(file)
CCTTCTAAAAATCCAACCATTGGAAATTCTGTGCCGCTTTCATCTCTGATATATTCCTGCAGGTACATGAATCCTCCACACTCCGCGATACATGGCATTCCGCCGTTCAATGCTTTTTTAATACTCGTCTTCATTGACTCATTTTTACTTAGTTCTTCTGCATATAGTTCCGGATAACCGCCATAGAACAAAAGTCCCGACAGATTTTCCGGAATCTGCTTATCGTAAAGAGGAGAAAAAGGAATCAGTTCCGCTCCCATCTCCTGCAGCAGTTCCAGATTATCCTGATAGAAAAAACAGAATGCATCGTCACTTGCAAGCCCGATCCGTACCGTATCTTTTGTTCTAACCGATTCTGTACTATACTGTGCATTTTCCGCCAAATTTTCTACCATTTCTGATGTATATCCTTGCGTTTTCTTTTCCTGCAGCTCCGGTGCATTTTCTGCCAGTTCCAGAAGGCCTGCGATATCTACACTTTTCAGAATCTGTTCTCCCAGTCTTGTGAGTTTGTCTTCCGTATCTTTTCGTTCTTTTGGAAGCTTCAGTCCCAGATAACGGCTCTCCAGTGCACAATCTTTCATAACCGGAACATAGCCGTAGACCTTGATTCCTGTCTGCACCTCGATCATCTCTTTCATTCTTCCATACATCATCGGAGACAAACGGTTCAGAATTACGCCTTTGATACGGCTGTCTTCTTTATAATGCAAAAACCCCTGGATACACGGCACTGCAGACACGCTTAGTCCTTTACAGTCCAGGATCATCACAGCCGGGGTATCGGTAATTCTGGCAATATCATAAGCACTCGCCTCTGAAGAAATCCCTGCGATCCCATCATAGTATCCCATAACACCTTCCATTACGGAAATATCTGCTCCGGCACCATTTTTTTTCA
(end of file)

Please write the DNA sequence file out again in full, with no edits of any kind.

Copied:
CCTTCTAAAAATCCAACCATTGGAAATTCTGTGCCGCTTTCATCTCTGATATATTCCTGCAGGTACATGAATCCTCCACACTCCGCGATACATGGCATTCCGCCGTTCAATGCTTTTTTAATACTCGTCTTCATTGACTCATTTTTACTTAGTTCTTCTGCATATAGTTCCGGATAACCGCCATAGAACAAAAGTCCCGACAGATTTTCCGGAATCTGCTTATCGTAAAGAGGAGAAAAAGGAATCAGTTCCGCTCCCATCTCCTGCAGCAGTTCCAGATTATCCTGATAGAAAAAACAGAATGCATCGTCACTTGCAAGCCCGATCCGTACCGTATCTTTTGTTCTAACCGATTCTGTACTATACTGTGCATTTTCCGCCAAATTTTCTACCATTTCTGATGTATATCCTTGCGTTTTCTTTTCCTGCAGCTCCGGTGCATTTTCTGCCAGTTCCAGAAGGCCTGCGATATCTACACTTTTCAGAATCTGTTCTCCCAGTCTTGTGAGTTTGTCTTCCGTATCTTTTCGTTCTTTTGGAAGCTTCAGTCCCAGATAACGGCTCTCCAGTGCACAATCTTTCATAACCGGAACATAGCCGTAGACCTTGATTCCTGTCTGCACCTCGATCATCTCTTTCATTCTTCCATACATCATCGGAGACAAACGGTTCAGAATTACGCCTTTGATACGGCTGTCTTCTTTATAATGCAAAAACCCCTGGATACACGGCACTGCAGACACGCTTAGTCCTTTACAGTCCAGGATCATCACAGCCGGGGTATCGGTAATTCTGGCAATATCATAAGCACTCGCCTCTGAAGAAATCCCTGCGATCCCATCATAGTATCCCATAACACCTTCCATTACGGAAATATCTGCTCCGGCACCATTTTTTTTCA